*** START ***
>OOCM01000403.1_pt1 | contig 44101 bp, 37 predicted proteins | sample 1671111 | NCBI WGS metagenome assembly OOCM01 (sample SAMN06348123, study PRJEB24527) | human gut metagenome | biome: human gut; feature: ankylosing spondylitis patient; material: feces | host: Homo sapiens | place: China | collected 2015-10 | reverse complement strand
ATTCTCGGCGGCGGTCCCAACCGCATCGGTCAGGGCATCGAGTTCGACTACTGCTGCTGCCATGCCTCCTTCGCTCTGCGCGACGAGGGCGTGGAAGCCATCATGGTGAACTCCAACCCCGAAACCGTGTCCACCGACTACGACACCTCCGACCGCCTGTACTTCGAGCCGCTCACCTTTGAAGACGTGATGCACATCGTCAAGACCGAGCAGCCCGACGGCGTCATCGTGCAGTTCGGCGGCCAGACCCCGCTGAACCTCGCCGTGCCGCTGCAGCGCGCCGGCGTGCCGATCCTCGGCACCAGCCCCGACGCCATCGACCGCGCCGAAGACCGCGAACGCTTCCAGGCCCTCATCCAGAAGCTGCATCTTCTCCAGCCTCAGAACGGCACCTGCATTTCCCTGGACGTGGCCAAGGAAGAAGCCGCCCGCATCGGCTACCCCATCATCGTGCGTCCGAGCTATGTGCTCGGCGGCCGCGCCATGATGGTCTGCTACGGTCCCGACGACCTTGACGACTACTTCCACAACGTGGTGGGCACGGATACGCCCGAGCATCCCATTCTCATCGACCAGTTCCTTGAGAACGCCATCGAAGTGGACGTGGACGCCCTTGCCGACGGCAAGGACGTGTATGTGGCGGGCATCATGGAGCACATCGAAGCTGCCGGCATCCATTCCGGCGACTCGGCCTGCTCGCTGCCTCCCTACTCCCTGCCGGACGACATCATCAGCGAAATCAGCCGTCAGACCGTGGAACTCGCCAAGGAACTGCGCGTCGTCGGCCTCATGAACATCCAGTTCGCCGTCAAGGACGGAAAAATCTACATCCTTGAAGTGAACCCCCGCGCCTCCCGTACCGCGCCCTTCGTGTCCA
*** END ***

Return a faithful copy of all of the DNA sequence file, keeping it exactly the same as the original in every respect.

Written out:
>OOCM01000403.1_pt1 | contig 44101 bp, 37 predicted proteins | sample 1671111 | NCBI WGS metagenome assembly OOCM01 (sample SAMN06348123, study PRJEB24527) | human gut metagenome | biome: human gut; feature: ankylosing spondylitis patient; material: feces | host: Homo sapiens | place: China | collected 2015-10 | reverse complement strand
ATTCTCGGCGGCGGTCCCAACCGCATCGGTCAGGGCATCGAGTTCGACTACTGCTGCTGCCATGCCTCCTTCGCTCTGCGCGACGAGGGCGTGGAAGCCATCATGGTGAACTCCAACCCCGAAACCGTGTCCACCGACTACGACACCTCCGACCGCCTGTACTTCGAGCCGCTCACCTTTGAAGACGTGATGCACATCGTCAAGACCGAGCAGCCCGACGGCGTCATCGTGCAGTTCGGCGGCCAGACCCCGCTGAACCTCGCCGTGCCGCTGCAGCGCGCCGGCGTGCCGATCCTCGGCACCAGCCCCGACGCCATCGACCGCGCCGAAGACCGCGAACGCTTCCAGGCCCTCATCCAGAAGCTGCATCTTCTCCAGCCTCAGAACGGCACCTGCATTTCCCTGGACGTGGCCAAGGAAGAAGCCGCCCGCATCGGCTACCCCATCATCGTGCGTCCGAGCTATGTGCTCGGCGGCCGCGCCATGATGGTCTGCTACGGTCCCGACGACCTTGACGACTACTTCCACAACGTGGTGGGCACGGATACGCCCGAGCATCCCATTCTCATCGACCAGTTCCTTGAGAACGCCATCGAAGTGGACGTGGACGCCCTTGCCGACGGCAAGGACGTGTATGTGGCGGGCATCATGGAGCACATCGAAGCTGCCGGCATCCATTCCGGCGACTCGGCCTGCTCGCTGCCTCCCTACTCCCTGCCGGACGACATCATCAGCGAAATCAGCCGTCAGACCGTGGAACTCGCCAAGGAACTGCGCGTCGTCGGCCTCATGAACATCCAGTTCGCCGTCAAGGACGGAAAAATCTACATCCTTGAAGTGAACCCCCGCGCCTCCCGTACCGCGCCCTTCGTGTCCA